The benefits of cold fogging and how to implement it into your practice.
Congratulations to the dental profession. We won the lottery. According to data from the Occupational Information Network, dental hygienists are the most likely of all health care workers to contract SARS-CoV-2 in the workplace and dentists and assistants are right behind them!
This is primarily because of the aerosols we create when using ultrasonic scalers and highspeed handpieces. According to The New England Journal of Medicine, viral particles stay contagious in the air for 3 hours or more. While an N95 mask (or KN95) is probably our best personal protection, ultra-low volume fogging with a hypochlorous acid solution is our best option at this point to “clean” the air.
Understanding Cold Fogging
I’ve received a lot of questions from dentists about cold fogging and will answer some of the most common here. As information continuously changes, I’ve also started a blog to address fogging concerns and will send out a newsletter with updates and new information every week. If you send me a question, I will answer it on the blog; if you are confused about something, chances are others are as well.
There is still so much we need to understand about this virus. We are currently bombarded with information, often contradictory, and certainly very confusing. So, the intent of my blog is to give us a place to ask and answer questions, cooperate, collaborate and share our best practices. I like to think SARS-CoV-2 is Goliath and we are, collectively, David. And we all know how that story turned out! To receive the newsletter and join the discussion on THE COLD FOG BLOG, please register on the homepage of my website, lisagermain.com.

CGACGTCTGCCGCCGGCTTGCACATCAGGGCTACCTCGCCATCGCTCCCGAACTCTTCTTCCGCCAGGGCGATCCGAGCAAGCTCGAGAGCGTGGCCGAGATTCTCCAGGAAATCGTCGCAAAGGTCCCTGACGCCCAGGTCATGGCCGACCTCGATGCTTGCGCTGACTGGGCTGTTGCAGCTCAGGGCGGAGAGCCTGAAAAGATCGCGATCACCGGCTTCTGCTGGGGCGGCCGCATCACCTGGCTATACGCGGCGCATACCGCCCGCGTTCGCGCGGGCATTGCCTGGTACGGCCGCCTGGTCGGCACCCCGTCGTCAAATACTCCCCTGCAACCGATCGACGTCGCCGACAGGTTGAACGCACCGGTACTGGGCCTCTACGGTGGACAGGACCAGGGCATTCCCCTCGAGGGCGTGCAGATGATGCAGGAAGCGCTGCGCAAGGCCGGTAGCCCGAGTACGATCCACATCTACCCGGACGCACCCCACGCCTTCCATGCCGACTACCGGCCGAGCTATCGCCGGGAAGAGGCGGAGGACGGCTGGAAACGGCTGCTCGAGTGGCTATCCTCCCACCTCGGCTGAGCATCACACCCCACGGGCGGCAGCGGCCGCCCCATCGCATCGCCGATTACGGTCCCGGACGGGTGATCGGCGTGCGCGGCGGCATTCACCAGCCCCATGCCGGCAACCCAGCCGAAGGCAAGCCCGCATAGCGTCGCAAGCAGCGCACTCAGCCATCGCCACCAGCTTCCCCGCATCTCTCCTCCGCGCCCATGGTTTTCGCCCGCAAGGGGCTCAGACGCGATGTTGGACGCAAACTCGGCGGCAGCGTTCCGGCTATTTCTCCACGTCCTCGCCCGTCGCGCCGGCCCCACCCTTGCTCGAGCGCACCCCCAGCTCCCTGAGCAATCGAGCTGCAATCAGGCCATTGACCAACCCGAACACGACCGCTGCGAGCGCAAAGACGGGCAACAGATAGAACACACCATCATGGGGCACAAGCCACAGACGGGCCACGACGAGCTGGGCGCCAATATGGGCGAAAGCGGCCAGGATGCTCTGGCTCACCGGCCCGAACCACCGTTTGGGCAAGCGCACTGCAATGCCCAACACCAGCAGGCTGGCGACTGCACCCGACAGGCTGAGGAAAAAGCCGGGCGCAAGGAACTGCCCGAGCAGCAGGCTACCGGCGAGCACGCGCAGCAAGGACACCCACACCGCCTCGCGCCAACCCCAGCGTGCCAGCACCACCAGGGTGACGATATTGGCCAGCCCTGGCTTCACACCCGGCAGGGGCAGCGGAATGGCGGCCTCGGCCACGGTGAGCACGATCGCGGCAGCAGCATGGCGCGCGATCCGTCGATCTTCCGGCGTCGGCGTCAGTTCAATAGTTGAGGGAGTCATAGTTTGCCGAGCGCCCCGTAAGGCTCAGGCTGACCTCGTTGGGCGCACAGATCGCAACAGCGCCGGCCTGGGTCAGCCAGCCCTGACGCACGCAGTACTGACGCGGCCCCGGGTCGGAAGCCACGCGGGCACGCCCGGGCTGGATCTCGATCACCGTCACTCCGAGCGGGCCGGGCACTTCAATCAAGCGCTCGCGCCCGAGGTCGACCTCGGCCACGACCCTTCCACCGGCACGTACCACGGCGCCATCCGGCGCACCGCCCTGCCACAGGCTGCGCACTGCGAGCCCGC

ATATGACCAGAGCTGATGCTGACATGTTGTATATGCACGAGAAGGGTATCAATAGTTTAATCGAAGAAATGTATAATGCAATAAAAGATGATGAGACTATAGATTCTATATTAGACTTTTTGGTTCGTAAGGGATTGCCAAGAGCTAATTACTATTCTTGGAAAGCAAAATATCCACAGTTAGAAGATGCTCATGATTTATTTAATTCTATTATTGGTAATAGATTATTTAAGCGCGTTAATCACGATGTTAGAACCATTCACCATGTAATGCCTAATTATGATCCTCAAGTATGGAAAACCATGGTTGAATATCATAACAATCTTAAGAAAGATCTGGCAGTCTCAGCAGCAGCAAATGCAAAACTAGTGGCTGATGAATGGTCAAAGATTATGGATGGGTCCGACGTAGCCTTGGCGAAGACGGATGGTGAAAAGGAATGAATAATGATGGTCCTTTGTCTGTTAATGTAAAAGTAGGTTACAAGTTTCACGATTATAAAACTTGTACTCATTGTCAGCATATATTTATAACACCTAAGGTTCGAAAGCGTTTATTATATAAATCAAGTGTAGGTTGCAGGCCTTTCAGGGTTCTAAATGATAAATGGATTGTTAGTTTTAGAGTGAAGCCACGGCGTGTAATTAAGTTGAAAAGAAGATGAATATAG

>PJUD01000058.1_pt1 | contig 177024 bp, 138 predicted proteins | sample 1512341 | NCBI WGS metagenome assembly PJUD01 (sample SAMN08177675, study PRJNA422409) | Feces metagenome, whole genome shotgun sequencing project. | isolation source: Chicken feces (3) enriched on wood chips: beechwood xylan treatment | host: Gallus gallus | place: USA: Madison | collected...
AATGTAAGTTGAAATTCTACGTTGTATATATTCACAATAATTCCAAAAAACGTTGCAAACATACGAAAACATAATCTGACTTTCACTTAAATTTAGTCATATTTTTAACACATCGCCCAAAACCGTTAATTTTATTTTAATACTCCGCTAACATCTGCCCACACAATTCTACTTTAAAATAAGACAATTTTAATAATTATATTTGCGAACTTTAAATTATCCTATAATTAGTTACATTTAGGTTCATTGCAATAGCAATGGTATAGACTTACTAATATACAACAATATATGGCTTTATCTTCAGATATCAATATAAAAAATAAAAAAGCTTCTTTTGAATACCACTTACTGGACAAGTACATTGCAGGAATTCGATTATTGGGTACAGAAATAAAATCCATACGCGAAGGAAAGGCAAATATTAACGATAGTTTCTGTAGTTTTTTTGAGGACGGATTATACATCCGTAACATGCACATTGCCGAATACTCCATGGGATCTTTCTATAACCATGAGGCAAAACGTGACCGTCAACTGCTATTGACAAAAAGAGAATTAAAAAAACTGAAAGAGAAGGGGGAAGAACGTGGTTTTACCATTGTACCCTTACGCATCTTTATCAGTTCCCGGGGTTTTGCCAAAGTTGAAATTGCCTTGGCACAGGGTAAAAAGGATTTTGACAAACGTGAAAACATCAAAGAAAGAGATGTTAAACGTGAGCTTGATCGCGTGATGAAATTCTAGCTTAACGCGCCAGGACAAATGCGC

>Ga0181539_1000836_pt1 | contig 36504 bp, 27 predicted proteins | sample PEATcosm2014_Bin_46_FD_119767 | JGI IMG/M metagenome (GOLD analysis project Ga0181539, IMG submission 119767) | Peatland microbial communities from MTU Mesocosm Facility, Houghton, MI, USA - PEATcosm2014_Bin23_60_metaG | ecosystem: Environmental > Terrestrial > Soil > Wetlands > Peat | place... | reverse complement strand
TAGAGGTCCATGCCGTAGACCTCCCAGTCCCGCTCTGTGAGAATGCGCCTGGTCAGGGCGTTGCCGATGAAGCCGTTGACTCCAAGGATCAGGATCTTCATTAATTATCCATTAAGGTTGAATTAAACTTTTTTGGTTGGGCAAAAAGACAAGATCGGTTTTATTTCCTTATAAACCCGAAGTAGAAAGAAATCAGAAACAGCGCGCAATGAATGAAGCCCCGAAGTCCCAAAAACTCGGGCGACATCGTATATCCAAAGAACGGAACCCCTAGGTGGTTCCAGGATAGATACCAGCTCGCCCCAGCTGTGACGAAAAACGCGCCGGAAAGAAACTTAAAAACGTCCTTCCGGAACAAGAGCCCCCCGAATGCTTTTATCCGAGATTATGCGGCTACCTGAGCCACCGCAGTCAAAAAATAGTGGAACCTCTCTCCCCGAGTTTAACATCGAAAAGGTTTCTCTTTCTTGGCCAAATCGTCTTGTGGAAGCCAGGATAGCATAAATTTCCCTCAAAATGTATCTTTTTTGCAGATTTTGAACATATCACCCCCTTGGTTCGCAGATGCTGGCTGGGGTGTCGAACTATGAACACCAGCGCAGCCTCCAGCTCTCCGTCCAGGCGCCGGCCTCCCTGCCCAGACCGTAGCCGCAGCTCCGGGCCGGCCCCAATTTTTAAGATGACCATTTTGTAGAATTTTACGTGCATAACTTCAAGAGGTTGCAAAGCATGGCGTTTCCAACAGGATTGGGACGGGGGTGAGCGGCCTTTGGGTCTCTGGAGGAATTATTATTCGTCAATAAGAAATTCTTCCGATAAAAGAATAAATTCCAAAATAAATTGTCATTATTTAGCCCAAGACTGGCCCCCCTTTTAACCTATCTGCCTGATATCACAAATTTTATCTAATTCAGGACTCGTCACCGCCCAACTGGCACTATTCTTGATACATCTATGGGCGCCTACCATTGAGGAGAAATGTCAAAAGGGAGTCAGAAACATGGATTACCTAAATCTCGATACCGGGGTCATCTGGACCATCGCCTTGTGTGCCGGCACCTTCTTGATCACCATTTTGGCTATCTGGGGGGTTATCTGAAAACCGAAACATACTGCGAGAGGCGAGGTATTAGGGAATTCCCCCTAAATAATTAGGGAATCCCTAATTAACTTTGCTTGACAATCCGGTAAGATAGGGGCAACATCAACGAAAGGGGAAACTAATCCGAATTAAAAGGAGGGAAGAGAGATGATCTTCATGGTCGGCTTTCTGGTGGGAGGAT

Now, on to the questions.
Why is Hypochlorous Acid the Best Solution to Use for Cold Fogging?
Hypochlorous acid (HOCl), also known as electrolyzed water, is considered by the FDA to be “the form of free available chlorine that has the highest bactericidal activity against a broad range of microorganisms” (US FDA, 2015). HOCl has no toxic material disposal requirements and, according to the OSHA Hazard Communication Standard, is not considered to be hazardous waste, adding yet another advantageous element to HOCl use1.
The additional protein denaturing activity of HOCl and, in particular, its inactivation of prion proteins, also suggests new opportunities for the design and execution of disease control measures in health care institutions2.
The reason hypochlorous acid is such an effective oxidant is because it carries no electrical charge. In contrast, the hypochlorite ion (bleach) carries a negative charge. Because germ surfaces also carry a negative charge, they initially repel each other. It takes up to half an hour for bleach to do the job, whereas hypochlorous acid's lack of electrical charge allows it to penetrate the protective lipid barrier surrounding the viral particles quickly and to destroy the proteins in a matter of seconds.
How safe is it?
Hypochlorous acid, unlike chlorine bleach, is 100% safe, non-irritating and not corrosive. Various concentrations of hypochlorous acid are used in the food industry, for eye and wound care and as a surface disinfectant. So, if it gets on your skin or in your eyes, it will not burn. Even if it were accidentally ingested, it is non-toxic. However, there are currently no studies that discuss inhalation safety, so if you do decide to use it, wearing a mask during application is advised.